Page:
The monte, or village, is located at the heart of the 780-hectare São Lourenço do Barrocal estate, which has been owned by the same family for over 200 years.
José António Uva, the eighth generation of the family to live on the estate, invited 2011 Pritzker Prize-winner Souto de Moura to oversee the regeneration of the village and the rejuvenation of the entire estate as a farm retreat.
The architect’s interventions focus on retaining the estate’s heritage while refurbishing the main house and several outbuildings to accommodate its new purpose.
“The only way to preserve heritage is to live with it and use it, even if it is damaged in some places,” Souto de Moura explained.
“Because only everyday life transforms it into something natural and gives it heritage status.”
The monte comprises seven buildings arranged around a central street, with an old industrial and office building to the north positioned alongside a former storehouse.
On the south side of the street is the main house, the agricultural pavilions, a dovecot, kennel and pigsty.
“This is not just a house, this is truly a mini-universe, a village,” said Souto de Moura. “It has its own hierarchy; a street, a square, outbuildings, cloisters. This is what we rarely find in such good condition.”
The transformation of the village into the central area of the farm retreat involved repurposing many of these buildings, which also include a chapel, schoolroom and bullring.
The hotel now offers 22 rooms, two suites and 16 cottages, with other amenities located around the estate including a restaurant, bar, winery, shop, stables, spa and studio, and a children’s playroom with adjacent courtyard.
The whitewashed stone structures with terracotta-tiled roofs were renovated using a palette of materials that complements the original tones and textures.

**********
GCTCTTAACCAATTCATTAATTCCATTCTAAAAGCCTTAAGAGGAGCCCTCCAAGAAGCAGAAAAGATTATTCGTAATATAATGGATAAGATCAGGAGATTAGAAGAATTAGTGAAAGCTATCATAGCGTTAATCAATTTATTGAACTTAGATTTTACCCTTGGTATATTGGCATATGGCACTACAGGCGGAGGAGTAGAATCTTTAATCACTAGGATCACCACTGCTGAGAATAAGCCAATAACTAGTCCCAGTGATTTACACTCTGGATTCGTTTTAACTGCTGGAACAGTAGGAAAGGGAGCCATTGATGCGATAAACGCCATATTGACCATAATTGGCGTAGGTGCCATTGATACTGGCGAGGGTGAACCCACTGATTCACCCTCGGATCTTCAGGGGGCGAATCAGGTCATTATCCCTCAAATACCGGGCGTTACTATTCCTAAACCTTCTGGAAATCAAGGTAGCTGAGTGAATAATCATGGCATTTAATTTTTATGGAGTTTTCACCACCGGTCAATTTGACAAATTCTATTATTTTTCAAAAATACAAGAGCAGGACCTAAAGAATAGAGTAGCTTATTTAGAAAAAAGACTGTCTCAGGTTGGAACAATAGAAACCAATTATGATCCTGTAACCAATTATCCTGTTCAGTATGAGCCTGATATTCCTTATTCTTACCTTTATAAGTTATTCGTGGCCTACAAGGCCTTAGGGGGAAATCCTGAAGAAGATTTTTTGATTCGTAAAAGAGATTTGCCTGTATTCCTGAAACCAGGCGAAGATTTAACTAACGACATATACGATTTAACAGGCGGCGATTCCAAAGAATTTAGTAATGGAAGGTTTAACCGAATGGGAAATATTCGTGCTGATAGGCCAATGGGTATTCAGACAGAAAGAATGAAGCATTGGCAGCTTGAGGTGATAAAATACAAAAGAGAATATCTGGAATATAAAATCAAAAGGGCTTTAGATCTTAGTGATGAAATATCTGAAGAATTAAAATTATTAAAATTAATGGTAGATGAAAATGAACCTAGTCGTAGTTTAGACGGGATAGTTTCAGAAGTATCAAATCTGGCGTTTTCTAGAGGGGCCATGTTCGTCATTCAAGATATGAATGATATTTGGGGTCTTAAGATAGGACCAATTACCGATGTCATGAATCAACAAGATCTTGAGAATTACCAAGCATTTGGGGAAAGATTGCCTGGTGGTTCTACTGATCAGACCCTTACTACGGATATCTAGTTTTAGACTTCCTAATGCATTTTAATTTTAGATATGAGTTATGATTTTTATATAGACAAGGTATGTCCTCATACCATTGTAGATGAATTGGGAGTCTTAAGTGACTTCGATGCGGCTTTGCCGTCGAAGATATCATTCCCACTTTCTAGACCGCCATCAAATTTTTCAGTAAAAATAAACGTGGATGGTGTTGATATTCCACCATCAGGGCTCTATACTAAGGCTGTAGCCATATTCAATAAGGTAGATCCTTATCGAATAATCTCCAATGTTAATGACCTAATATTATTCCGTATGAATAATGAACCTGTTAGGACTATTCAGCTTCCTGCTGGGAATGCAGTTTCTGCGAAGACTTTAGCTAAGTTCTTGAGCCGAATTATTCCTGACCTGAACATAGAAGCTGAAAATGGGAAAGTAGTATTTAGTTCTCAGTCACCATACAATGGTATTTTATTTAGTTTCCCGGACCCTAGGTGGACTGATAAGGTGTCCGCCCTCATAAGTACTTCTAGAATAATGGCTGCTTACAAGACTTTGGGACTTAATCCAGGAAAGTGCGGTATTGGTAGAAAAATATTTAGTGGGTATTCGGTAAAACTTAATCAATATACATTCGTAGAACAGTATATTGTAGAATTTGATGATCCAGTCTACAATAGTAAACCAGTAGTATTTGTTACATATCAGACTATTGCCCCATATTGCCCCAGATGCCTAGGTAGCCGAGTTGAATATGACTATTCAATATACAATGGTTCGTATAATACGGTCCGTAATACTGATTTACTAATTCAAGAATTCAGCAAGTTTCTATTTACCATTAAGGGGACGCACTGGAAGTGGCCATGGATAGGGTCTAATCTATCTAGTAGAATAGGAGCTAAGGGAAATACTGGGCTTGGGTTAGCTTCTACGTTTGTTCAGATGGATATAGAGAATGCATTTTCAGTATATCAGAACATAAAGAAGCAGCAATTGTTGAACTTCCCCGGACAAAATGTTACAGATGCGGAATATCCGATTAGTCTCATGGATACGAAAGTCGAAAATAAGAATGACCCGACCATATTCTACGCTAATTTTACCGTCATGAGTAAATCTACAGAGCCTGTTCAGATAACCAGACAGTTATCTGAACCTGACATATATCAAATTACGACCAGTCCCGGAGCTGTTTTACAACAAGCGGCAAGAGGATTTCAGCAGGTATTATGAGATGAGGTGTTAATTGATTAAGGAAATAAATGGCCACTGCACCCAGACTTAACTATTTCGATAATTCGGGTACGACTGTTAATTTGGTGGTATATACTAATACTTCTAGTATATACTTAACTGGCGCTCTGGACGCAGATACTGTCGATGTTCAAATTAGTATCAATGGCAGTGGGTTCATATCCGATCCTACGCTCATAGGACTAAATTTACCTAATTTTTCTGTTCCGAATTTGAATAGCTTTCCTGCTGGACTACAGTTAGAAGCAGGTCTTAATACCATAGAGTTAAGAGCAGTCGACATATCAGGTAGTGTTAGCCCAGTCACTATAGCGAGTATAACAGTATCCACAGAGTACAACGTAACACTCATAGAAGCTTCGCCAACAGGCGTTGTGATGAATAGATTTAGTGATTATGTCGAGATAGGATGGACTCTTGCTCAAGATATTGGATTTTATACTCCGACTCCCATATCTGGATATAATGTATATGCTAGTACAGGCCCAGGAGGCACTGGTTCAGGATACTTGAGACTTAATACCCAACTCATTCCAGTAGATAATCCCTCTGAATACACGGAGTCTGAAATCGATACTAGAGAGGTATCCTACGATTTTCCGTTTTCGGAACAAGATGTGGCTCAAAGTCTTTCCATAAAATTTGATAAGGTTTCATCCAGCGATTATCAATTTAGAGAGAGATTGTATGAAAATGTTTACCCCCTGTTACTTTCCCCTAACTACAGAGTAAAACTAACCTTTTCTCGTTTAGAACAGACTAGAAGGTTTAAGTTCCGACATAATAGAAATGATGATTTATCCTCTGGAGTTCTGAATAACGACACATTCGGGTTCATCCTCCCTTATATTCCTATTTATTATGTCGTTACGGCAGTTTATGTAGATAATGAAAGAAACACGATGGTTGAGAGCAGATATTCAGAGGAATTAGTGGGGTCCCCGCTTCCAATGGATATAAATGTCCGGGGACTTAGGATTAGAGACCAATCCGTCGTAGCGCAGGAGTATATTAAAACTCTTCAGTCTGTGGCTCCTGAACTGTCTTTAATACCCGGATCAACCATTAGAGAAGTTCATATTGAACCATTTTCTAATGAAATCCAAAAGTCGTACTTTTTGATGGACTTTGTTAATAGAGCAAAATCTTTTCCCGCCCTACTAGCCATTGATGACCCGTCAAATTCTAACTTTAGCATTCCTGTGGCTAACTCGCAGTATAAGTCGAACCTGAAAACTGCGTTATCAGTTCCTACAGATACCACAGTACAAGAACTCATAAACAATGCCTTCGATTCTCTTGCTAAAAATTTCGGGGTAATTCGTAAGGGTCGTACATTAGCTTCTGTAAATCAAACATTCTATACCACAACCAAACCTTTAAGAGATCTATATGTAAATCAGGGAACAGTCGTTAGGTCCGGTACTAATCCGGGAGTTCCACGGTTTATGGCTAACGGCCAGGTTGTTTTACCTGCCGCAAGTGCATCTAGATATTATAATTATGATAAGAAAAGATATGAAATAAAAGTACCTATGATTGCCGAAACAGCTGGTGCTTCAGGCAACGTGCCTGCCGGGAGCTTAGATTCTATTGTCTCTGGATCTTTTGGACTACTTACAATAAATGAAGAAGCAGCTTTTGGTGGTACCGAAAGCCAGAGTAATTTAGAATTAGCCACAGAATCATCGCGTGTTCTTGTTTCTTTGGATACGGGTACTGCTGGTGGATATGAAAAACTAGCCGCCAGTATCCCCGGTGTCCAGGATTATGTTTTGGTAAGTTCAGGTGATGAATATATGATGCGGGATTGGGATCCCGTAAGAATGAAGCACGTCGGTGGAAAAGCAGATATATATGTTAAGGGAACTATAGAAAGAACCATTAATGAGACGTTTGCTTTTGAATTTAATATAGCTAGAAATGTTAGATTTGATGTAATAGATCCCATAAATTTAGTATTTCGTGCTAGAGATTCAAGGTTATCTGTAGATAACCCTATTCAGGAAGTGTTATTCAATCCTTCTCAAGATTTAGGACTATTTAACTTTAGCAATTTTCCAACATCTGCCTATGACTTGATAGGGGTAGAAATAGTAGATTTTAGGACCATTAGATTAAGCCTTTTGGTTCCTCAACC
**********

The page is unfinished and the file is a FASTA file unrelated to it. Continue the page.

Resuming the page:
The main bar is housed in a vaulted space that once formed part of a mill where olive oil was made, while a former barn became the restaurant.
“There is a process that is very absorbing finding out how an olive press, for example, can become a place for a living room with a bar,” said Souto de Moura, “or how agricultural outbuildings can be made into houses, and how a cowshed can be made into a restaurant.”
“This change in use needs hardly any intervention at all. The challenge is how architecture will respond,” he added.
To the south of the main street is a large vegetable garden and a swimming pool. A granite outcrop that juts out from one corner of the pool provides a link to the estate’s ancient history in the megalithic period, when inhabitants used these “barrocais” for shelter.
Interior design studio AnahoryAlmeida and landscape architect João Gomes da Silva also contributed to the estate’s revival, which aims to provide a prosperous future for the local community while respecting the region’s ecology and history.
In addition to the farm retreat, a range of permanent dwellings are planned for the grounds. British architectural designer John Pawson has developed a proposal for a property that would wrap around one of the granite boulders.
São Lourenço do Barrocal is the latest example of Souto de Moura’s work in historical renovation. Previous examples have included the renovation of a museum at a historic Portuguese monastery and the reconstruction of a 19th-century townhouse to create a guesthouse in Porto.
Photography is by Nelson Garrido.
Architect: Eduardo Souto de Moura
Interior design studio: AnahoryAlmeida
Landscape architect: João Gomes da Silva
Project engineering: Afaconsult
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